Tell us about your hometown and upbringing. What were your childhood / teen years like? What does one do for entertainment, schooling and employment in Korpilombolo?
It was cool. Not much to say. We played a lot of punk. We entertained ourselves playing soccer and stuff. Riding reindeers. School was cool. Worked with reindeers afterwards.

Was the voodoo that was associated with Korpilombolo a different sort — like Swedish voodoo vs. Haitian voodoo? In what ways was it different, and were you exposed to it in any way or as part of traditions while growing up?
Yeah, traditions. Spiritual rituals. Playing a lot of drums. The spiritual ideas of our commune are influenced by many religions and philosophies. Our commune is based on traveling and curiosity.

As you got older, were you seen as the local freaks / outcasts? How did you deal with this branding?
No, we were the normal people.

Is religion as big a focal social and gathering point in small-town Sweden as it is in small-town America?
I don't know. Maybe in some towns.

TV and movies will often depict small towns as having their own type of dark underbelly (i.e., Twin Peaks, Peyton Place, Banshee, countless horror movies). Aside from voodoo, what nefarious activities exist in the shadowy corners of Korpilombolo?
It doesn't exist there. The commune is a happy and free place.

What sorts of peculiarities and weirdness have you seen in your small, northern hometown that you haven’t seen manifested anywhere else? Do you think certain issues are unique to small towns like Korpilombolo? What about the impact of elements like living near the Arctic Circle, perpetual seasonal sunshine / darkness, etc.?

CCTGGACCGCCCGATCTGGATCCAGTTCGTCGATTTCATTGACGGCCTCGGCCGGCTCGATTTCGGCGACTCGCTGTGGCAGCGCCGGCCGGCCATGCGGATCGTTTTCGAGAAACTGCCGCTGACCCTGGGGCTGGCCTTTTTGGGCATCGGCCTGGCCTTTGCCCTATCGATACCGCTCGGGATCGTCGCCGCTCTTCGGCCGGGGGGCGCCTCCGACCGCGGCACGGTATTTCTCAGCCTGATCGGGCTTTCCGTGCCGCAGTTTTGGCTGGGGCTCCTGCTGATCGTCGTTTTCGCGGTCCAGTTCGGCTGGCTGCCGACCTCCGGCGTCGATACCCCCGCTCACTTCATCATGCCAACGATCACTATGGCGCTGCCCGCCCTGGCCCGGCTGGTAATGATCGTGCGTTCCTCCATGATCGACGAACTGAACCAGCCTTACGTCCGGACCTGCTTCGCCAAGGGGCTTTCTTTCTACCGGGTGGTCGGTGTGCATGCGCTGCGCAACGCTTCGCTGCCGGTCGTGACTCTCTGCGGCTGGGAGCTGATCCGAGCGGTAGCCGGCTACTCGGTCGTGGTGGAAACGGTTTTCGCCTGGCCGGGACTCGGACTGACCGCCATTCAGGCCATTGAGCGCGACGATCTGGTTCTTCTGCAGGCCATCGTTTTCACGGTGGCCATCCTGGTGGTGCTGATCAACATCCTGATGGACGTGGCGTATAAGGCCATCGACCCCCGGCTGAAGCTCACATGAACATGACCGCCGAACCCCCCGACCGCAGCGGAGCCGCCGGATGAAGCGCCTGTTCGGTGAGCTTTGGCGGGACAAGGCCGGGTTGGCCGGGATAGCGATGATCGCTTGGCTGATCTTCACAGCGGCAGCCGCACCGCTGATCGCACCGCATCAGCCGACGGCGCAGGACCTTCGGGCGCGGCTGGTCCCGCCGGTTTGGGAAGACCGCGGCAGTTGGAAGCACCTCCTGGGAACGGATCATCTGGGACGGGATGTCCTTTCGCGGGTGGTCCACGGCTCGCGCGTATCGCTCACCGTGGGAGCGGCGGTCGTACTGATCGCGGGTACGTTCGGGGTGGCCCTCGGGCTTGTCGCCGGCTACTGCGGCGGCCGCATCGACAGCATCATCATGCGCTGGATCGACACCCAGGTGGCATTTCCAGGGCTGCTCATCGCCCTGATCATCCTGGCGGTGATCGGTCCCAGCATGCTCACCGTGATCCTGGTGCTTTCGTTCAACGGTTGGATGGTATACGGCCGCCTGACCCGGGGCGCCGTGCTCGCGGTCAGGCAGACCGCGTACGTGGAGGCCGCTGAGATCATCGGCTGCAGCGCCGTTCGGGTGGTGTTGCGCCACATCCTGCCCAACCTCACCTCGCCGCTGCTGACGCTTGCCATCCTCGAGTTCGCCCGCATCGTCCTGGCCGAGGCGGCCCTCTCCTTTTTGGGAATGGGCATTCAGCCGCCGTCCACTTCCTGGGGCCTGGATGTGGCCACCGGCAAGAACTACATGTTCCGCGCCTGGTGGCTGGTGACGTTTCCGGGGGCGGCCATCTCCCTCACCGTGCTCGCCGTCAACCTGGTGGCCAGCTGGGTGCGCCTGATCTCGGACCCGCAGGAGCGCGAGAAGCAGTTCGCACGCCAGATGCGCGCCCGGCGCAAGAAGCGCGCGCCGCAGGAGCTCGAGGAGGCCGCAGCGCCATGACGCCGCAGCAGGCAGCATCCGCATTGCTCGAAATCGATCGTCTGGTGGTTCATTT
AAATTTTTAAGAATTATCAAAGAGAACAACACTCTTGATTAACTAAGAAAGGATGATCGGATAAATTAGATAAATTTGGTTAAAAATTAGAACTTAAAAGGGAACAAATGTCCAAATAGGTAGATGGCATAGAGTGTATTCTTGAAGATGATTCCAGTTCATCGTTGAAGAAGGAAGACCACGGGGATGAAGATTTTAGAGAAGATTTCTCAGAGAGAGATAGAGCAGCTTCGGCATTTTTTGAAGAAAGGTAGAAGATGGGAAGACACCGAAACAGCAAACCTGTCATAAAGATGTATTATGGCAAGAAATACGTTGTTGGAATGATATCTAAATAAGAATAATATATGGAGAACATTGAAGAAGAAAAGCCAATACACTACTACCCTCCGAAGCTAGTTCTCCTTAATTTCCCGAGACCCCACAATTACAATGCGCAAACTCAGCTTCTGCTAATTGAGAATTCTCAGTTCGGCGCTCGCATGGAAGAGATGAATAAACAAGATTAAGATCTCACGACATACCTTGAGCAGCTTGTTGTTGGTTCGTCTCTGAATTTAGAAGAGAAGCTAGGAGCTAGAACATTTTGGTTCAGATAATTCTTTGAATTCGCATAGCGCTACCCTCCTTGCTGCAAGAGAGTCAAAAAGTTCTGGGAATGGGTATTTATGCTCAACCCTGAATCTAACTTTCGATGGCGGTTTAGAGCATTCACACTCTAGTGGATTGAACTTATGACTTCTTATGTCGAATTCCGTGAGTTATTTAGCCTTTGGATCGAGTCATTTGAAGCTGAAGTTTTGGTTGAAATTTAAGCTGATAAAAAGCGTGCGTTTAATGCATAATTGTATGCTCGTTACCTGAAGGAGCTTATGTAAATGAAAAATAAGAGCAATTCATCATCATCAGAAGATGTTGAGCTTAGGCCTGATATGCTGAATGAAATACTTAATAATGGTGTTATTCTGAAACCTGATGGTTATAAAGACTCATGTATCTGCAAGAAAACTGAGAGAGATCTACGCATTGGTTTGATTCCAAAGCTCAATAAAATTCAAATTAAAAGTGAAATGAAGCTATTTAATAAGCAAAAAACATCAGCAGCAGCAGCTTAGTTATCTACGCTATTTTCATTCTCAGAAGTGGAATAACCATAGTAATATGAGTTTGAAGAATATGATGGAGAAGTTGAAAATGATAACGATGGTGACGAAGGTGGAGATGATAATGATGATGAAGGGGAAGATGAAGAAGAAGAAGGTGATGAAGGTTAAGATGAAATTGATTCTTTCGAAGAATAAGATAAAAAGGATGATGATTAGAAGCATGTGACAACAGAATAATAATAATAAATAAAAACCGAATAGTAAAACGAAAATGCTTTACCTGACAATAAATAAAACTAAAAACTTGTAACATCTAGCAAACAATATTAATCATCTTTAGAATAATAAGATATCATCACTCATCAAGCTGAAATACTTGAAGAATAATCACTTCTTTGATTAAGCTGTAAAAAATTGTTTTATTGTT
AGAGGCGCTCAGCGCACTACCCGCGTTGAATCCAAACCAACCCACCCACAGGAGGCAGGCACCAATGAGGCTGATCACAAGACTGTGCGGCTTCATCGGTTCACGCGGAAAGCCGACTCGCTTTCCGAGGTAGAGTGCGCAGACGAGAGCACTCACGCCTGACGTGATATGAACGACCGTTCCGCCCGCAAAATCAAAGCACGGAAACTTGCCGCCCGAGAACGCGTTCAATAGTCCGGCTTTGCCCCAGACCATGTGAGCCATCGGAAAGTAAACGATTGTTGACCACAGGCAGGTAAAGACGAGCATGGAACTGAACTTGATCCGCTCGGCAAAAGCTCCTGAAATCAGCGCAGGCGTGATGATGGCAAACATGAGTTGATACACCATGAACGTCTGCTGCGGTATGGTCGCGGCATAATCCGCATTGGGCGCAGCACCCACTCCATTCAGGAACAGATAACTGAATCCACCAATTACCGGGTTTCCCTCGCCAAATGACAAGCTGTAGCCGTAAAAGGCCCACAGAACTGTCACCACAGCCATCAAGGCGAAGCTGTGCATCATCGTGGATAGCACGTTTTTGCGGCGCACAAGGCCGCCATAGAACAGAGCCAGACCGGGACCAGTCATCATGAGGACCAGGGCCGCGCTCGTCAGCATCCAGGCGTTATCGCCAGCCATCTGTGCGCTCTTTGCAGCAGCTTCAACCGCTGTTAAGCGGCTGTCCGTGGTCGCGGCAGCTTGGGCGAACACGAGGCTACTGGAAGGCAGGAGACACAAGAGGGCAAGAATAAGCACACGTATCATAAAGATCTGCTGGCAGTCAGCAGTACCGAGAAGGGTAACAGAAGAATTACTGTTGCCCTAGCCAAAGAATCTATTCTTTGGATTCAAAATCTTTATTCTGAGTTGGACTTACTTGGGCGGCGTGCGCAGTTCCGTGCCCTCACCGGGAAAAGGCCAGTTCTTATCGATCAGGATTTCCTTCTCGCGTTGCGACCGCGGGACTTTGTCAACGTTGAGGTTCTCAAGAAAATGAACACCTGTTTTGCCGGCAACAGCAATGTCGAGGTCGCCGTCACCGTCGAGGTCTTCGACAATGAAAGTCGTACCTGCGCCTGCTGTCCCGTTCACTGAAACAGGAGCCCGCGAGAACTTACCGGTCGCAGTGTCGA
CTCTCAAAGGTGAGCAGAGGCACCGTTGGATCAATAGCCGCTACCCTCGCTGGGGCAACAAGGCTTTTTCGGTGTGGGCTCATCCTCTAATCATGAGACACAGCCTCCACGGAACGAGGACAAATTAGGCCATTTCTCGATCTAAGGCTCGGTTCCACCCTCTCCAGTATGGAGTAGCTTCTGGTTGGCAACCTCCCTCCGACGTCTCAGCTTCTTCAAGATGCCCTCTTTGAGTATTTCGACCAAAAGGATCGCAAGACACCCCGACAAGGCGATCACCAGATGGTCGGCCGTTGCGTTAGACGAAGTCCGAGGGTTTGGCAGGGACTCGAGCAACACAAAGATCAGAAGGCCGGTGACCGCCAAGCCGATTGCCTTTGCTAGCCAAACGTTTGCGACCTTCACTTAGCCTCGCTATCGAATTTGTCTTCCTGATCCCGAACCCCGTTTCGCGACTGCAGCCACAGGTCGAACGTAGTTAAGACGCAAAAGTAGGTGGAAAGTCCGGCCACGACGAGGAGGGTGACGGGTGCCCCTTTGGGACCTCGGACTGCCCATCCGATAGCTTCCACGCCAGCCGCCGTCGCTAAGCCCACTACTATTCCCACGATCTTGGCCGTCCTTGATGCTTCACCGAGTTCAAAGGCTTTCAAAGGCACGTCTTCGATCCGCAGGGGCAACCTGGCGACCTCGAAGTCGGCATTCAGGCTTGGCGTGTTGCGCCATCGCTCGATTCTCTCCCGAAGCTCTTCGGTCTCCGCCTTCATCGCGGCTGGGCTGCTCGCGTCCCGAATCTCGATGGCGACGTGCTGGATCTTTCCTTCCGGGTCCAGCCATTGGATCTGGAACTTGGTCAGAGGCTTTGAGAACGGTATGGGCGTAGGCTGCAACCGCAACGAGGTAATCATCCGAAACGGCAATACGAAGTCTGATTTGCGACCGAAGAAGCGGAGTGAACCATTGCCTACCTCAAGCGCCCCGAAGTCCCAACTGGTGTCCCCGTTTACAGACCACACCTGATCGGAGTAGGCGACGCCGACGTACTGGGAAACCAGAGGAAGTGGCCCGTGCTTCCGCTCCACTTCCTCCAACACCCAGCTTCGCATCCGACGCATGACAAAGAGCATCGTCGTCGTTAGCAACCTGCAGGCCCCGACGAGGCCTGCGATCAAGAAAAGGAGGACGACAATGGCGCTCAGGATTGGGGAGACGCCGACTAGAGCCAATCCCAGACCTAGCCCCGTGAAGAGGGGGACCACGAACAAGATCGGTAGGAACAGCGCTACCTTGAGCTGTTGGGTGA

It doesn't affect you when you are used to it. What we do up there isn't weird to us, and it's not so different from anything else. The commune is different from other towns, but it is similar to other parts of the world.

In parts of Canada, there are small towns that are so thinly populated that the narrow genetic bloodline has led to higher occurrences of birth defects and the like. The government has come into these places and relocated people to other towns in order to prevent generations of inbreeding. Most people end up finding their way back home because it’s the only life they know and are comfortable with. Is this something that you’ve ever heard of happening in that part of Sweden?
No, people from our commune travel. It was founded by travelers. We are comfortable anywhere.

We’re assuming there’s a strong tradition of music in Korpilombolo. We’re also presuming that, with fewer than 600 residents, the population isn’t big enough to sustain a record store.
There is no record store, but music is part of the human soul, and therefore it plays a big part of our lives. To connect with the spirit world and to simply enjoy life. Music is man's greatest invention.

When did you make the move to Gothenburg?
We [needed] to move, to travel, experience something else. Gothenburg felt right at the time. And still does.

How would you describe life in the big city compared to life in Korpilombolo?
There’s more people. But we live as we want to here as well.

Which do you prefer: life in a small town or big city? And which lifestyle do you see yourself living in the foreseeable future?
It doesn't matter where I live as long as I can live the way I want to at the moment. And I don't do lifestyles.

What do the people of Korpilombolo think of your playing music, releasing albums and touring the world?
They love it.

Requiem is out now on Sub Pop.